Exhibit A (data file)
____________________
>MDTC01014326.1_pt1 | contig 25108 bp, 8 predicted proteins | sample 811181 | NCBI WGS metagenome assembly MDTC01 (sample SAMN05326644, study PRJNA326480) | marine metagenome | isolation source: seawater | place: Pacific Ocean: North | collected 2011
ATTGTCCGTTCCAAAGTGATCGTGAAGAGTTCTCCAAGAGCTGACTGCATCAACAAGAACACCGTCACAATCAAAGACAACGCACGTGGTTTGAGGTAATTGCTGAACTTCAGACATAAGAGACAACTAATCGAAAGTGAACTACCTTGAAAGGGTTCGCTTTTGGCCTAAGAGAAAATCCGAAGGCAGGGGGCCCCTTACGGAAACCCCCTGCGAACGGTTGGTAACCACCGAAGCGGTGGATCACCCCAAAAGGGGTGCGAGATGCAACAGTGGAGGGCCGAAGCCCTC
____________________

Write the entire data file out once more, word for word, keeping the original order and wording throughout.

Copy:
>MDTC01014326.1_pt1 | contig 25108 bp, 8 predicted proteins | sample 811181 | NCBI WGS metagenome assembly MDTC01 (sample SAMN05326644, study PRJNA326480) | marine metagenome | isolation source: seawater | place: Pacific Ocean: North | collected 2011
ATTGTCCGTTCCAAAGTGATCGTGAAGAGTTCTCCAAGAGCTGACTGCATCAACAAGAACACCGTCACAATCAAAGACAACGCACGTGGTTTGAGGTAATTGCTGAACTTCAGACATAAGAGACAACTAATCGAAAGTGAACTACCTTGAAAGGGTTCGCTTTTGGCCTAAGAGAAAATCCGAAGGCAGGGGGCCCCTTACGGAAACCCCCTGCGAACGGTTGGTAACCACCGAAGCGGTGGATCACCCCAAAAGGGGTGCGAGATGCAACAGTGGAGGGCCGAAGCCCTC